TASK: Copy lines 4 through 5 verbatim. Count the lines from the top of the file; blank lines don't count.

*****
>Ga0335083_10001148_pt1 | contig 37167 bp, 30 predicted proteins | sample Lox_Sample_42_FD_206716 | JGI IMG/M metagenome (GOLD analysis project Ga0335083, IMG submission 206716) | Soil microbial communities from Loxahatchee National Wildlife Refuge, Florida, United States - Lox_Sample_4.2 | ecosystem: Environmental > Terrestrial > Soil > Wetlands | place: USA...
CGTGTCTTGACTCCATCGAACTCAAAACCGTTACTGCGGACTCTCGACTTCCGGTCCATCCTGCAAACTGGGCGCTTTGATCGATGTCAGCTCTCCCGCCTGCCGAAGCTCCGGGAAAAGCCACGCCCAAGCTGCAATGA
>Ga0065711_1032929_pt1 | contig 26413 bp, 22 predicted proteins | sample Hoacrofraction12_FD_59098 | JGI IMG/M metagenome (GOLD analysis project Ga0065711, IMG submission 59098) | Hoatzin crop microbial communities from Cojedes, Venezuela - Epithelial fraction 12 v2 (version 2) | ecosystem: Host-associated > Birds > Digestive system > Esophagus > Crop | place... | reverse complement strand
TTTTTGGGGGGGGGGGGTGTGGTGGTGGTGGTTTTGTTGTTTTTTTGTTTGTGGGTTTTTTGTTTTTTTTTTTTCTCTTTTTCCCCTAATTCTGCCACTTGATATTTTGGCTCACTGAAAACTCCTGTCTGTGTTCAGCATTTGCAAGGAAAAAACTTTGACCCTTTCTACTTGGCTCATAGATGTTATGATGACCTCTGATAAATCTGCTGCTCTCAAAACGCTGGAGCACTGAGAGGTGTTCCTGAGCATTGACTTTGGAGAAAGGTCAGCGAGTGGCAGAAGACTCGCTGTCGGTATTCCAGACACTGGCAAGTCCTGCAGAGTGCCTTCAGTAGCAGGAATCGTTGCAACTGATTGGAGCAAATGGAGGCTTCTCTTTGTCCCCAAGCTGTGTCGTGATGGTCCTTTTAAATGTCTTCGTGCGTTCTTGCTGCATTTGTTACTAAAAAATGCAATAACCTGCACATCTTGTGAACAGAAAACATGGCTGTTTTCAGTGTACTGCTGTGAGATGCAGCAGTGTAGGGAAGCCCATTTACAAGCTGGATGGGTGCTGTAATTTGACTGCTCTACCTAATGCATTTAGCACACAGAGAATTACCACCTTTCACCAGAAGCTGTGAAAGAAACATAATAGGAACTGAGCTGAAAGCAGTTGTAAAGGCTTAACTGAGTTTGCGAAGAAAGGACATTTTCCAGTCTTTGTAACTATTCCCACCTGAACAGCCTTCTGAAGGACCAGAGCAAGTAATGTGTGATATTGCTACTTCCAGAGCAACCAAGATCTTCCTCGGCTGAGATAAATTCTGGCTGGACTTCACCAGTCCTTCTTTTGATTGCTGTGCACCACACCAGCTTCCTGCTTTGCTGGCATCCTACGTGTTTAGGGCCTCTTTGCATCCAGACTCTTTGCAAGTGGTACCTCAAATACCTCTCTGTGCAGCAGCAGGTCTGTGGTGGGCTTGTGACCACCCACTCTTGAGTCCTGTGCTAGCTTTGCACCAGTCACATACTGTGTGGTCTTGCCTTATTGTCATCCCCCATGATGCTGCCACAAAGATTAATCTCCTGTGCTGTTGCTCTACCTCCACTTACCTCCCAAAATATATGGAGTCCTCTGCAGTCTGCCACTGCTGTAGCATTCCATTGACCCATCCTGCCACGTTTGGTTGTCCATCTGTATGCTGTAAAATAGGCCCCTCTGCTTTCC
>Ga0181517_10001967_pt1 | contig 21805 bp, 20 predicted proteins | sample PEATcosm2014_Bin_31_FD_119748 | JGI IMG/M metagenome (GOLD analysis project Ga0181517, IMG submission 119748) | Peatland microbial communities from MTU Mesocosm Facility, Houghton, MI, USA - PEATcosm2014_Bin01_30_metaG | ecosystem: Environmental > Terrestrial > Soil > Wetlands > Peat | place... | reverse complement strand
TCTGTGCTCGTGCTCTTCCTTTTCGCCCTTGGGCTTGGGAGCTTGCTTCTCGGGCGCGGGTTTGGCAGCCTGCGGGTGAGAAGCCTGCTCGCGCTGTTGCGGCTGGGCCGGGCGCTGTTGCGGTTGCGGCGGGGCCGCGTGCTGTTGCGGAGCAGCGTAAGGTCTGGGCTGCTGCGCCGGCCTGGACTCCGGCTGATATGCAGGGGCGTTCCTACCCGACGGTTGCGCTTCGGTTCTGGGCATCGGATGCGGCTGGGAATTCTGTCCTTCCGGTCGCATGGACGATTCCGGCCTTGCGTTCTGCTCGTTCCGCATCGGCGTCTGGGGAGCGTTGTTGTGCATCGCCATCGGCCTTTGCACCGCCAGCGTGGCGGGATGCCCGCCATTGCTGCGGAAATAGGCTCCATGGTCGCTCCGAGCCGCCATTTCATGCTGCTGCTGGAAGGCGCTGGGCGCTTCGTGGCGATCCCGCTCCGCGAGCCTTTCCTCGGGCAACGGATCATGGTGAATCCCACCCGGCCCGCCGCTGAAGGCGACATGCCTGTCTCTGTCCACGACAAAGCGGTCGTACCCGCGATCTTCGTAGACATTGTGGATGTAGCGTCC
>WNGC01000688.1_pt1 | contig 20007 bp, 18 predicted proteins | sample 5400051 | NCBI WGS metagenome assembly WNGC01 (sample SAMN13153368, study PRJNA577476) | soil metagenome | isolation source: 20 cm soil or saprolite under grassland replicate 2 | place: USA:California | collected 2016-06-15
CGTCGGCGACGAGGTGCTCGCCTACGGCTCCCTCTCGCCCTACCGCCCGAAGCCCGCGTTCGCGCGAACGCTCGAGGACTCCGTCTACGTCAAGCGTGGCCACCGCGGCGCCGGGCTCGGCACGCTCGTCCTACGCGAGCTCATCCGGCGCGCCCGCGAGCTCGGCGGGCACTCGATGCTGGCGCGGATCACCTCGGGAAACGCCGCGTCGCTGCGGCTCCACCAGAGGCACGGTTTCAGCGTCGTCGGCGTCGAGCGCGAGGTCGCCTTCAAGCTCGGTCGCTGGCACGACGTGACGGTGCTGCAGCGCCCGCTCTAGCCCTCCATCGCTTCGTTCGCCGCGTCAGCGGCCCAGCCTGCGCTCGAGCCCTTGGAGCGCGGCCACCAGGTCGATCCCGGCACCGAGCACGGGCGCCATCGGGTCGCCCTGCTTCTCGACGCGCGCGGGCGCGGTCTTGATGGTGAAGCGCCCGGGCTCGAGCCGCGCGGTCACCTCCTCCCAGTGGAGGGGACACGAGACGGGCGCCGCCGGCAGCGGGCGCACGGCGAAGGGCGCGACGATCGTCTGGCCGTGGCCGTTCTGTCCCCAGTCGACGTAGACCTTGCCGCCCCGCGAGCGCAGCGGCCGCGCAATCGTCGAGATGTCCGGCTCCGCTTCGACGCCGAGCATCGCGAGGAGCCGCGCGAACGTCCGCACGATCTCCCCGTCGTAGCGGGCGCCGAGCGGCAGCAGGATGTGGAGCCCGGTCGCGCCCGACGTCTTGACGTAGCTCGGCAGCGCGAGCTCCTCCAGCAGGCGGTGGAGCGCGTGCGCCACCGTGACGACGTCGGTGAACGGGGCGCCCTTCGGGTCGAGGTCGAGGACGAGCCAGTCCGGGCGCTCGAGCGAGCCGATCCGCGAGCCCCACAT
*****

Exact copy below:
TTTTTGGGGGGGGGGGGTGTGGTGGTGGTGGTTTTGTTGTTTTTTTGTTTGTGGGTTTTTTGTTTTTTTTTTTTCTCTTTTTCCCCTAATTCTGCCACTTGATATTTTGGCTCACTGAAAACTCCTGTCTGTGTTCAGCATTTGCAAGGAAAAAACTTTGACCCTTTCTACTTGGCTCATAGATGTTATGATGACCTCTGATAAATCTGCTGCTCTCAAAACGCTGGAGCACTGAGAGGTGTTCCTGAGCATTGACTTTGGAGAAAGGTCAGCGAGTGGCAGAAGACTCGCTGTCGGTATTCCAGACACTGGCAAGTCCTGCAGAGTGCCTTCAGTAGCAGGAATCGTTGCAACTGATTGGAGCAAATGGAGGCTTCTCTTTGTCCCCAAGCTGTGTCGTGATGGTCCTTTTAAATGTCTTCGTGCGTTCTTGCTGCATTTGTTACTAAAAAATGCAATAACCTGCACATCTTGTGAACAGAAAACATGGCTGTTTTCAGTGTACTGCTGTGAGATGCAGCAGTGTAGGGAAGCCCATTTACAAGCTGGATGGGTGCTGTAATTTGACTGCTCTACCTAATGCATTTAGCACACAGAGAATTACCACCTTTCACCAGAAGCTGTGAAAGAAACATAATAGGAACTGAGCTGAAAGCAGTTGTAAAGGCTTAACTGAGTTTGCGAAGAAAGGACATTTTCCAGTCTTTGTAACTATTCCCACCTGAACAGCCTTCTGAAGGACCAGAGCAAGTAATGTGTGATATTGCTACTTCCAGAGCAACCAAGATCTTCCTCGGCTGAGATAAATTCTGGCTGGACTTCACCAGTCCTTCTTTTGATTGCTGTGCACCACACCAGCTTCCTGCTTTGCTGGCATCCTACGTGTTTAGGGCCTCTTTGCATCCAGACTCTTTGCAAGTGGTACCTCAAATACCTCTCTGTGCAGCAGCAGGTCTGTGGTGGGCTTGTGACCACCCACTCTTGAGTCCTGTGCTAGCTTTGCACCAGTCACATACTGTGTGGTCTTGCCTTATTGTCATCCCCCATGATGCTGCCACAAAGATTAATCTCCTGTGCTGTTGCTCTACCTCCACTTACCTCCCAAAATATATGGAGTCCTCTGCAGTCTGCCACTGCTGTAGCATTCCATTGACCCATCCTGCCACGTTTGGTTGTCCATCTGTATGCTGTAAAATAGGCCCCTCTGCTTTCC
>Ga0181517_10001967_pt1 | contig 21805 bp, 20 predicted proteins | sample PEATcosm2014_Bin_31_FD_119748 | JGI IMG/M metagenome (GOLD analysis project Ga0181517, IMG submission 119748) | Peatland microbial communities from MTU Mesocosm Facility, Houghton, MI, USA - PEATcosm2014_Bin01_30_metaG | ecosystem: Environmental > Terrestrial > Soil > Wetlands > Peat | place... | reverse complement strand